A few words ought to be said here. You will generally hear that this Vedanta, this philosophy and other Eastern systems, look only to something beyond, letting go the enjoyments and struggle of this life. This idea is entirely wrong. It is only ignorant people who do not know anything of Eastern thought, and never had brain enough to understand anything of its real teaching, that tell you so. On the contrary, we read in our scriptures that our philosophers do not want to go to other worlds, but depreciate them as places where people weep and laugh for a little while only and then die. As long as we are weak we shall have to go through these experiences; but whatever is true, is here, and that is the human soul. And this also is insisted upon, that by committing suicide, we cannot escape the inevitable; we cannot evade it. But the right path is hard to find. The Hindu is just as practical as the Western, only we differ in our views of life. The one says, build a good house, let us have good clothes and food, intellectual culture, and so on, for this is the whole of life; and in that he is immensely practical. But the Hindu says, true knowledge of the world means knowledge of the soul, metaphysics; and he wants to enjoy that life. In America there was a great agnostic, a very noble man, a very good man, and a very fine speaker. He lectured on religion, which he said was of no use; why bother our heads about other worlds? He employed this simile; we have an orange here, and we want to squeeze all the juice out of it. I met him once and said, “I agree with you entirely. I have some fruit, and I too want to squeeze out the juice. Our difference lies in the choice of the fruit. You want an orange, and I prefer a mango. You think it is enough to live here and eat and drink and have a little scientific knowledge; but you have no right to say that that will suit all tastes. Such a conception is nothing to me. If I had only to learn how an apple falls to the ground, or how an electric current shakes my nerves, I would commit suicide. I want to understand the heart of things, the very kernel itself. Your study is the manifestation of life, mine is the life itself. My philosophy says you must know that and drive out from your mind all thoughts of heaven and hell and all other superstitions, even though they exist in the same sense that this world exists. I must know the heart of this life, its very essence, what it is, not only how it works and what are its manifestations. I want the why of everything, I leave the how to children. As one of your countrymen said, ‘While I am smoking a cigarette, if I were to write a book, it would be the science of the cigarette.’ It is good and great to be scientific, God bless them in their search; but when a man says that is all, he is talking foolishly, not caring to know the raison d’être of life, never studying existence itself. I may argue that all your knowledge is nonsense, without a basis. You are studying the manifestations of life, and when I ask you what life is, you say you do not know. You are welcome to your study, but leave me to mine.”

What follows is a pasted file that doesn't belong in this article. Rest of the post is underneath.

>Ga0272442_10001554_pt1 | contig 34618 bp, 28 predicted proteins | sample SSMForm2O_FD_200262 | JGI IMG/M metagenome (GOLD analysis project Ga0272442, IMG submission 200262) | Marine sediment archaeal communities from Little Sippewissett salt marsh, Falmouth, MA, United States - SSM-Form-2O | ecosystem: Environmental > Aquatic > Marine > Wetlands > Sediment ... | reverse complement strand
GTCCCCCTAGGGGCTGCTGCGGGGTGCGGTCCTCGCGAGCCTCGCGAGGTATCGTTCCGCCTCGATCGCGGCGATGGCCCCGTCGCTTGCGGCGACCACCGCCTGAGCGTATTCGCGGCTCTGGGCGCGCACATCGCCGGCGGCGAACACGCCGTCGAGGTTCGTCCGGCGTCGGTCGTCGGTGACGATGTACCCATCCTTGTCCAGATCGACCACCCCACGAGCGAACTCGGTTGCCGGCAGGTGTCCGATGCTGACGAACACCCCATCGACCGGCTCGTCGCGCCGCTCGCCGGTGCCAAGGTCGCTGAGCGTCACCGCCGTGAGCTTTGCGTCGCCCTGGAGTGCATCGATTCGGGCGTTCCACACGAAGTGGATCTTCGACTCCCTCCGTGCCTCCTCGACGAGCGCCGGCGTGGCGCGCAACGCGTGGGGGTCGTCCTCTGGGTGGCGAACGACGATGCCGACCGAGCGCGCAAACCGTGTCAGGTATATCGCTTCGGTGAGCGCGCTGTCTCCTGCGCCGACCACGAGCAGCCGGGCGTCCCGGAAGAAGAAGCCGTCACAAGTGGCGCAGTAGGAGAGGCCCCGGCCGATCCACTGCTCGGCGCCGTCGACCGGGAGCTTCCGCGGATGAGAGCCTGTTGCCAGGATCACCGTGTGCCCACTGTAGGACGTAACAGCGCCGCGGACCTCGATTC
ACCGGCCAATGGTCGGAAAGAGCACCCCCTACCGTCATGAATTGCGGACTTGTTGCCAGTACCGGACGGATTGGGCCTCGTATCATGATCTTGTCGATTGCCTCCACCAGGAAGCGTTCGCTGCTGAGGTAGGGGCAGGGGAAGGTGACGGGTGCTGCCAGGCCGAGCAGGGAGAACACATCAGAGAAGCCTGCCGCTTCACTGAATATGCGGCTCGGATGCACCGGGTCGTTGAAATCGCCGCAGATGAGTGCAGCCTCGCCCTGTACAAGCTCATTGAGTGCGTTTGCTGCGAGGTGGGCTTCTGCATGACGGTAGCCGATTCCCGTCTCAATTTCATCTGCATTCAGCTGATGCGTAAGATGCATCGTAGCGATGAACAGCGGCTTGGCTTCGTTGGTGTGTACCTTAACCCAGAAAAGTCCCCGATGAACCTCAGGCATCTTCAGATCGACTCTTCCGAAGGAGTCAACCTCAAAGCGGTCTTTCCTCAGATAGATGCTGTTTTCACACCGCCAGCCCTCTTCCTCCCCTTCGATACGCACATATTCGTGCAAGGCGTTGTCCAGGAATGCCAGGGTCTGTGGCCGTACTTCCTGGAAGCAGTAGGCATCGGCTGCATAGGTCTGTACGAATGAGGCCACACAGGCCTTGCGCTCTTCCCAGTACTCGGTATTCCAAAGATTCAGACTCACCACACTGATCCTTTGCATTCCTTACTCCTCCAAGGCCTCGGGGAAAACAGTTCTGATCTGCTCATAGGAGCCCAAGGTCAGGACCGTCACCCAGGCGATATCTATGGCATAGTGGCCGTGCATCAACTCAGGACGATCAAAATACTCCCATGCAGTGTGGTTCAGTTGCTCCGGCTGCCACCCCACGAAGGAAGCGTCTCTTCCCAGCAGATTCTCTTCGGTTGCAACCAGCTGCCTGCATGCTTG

I am practical, very practical, in my own way. So your idea that only the West is practical is nonsense. You are practical in one way, and I in another. There are different types of men and minds. If in the East a man is told that he will find out the truth by standing on one leg all his life, he will pursue that method. If in the West men hear that there is a gold mine somewhere in an uncivilised country, thousands will face the dangers there, in the hope of getting the gold; and, perhaps, only one succeeds. The same men have heard that they have souls but are content to leave the care of them to the church. The first man will not go near the savages, he says it may be dangerous. But if we tell him that on the top of a high mountain lives a wonderful sage who can give him knowledge of the soul, he tries to climb up to him, even if he be killed in the attempt. Both types of men are practical, but the mistake lies in regarding this world as the whole of life. Yours is the vanishing point of enjoyment of the senses — there is nothing permanent in it, it only brings more and more misery — while mine brings eternal peace.
I do not say your view is wrong, you are welcome to it. Great good and blessing come out of it, but do not, therefore, condemn my view. Mine also is practical in its own way. Let us all work on our own plans. Would to God all of us were equally practical on both sides. I have seen some scientists who were equally practical, both as scientists and as spiritual men, and it is my great hope that in course of time the whole of humanity will be efficient in the same manner. When a kettle of water is coming to the boil, if you watch the phenomenon, you find first one bubble rising, and then another and so on, until at last they all join, and a tremendous commotion takes place. This world is very similar. Each individual is like a bubble, and the nations, resemble many bubbles. Gradually these nations are joining, and I am sure the day will come when separation will vanish and that Oneness to which we are all going will become manifest. A time must come when every man will be as intensely practical in the scientific world as in the spiritual, and then that Oneness, the harmony of Oneness, will pervade the whole world. The whole of mankind will become Jivanmuktas — free whilst living. We are all struggling towards that one end through our jealousies and hatreds, through our love and co-operation. A tremendous stream is flowing towards the ocean carrying us all along with it; and though like straws and scraps of paper we may at times float aimlessly about, in the long run we are sure to join the Ocean of Life and Bliss.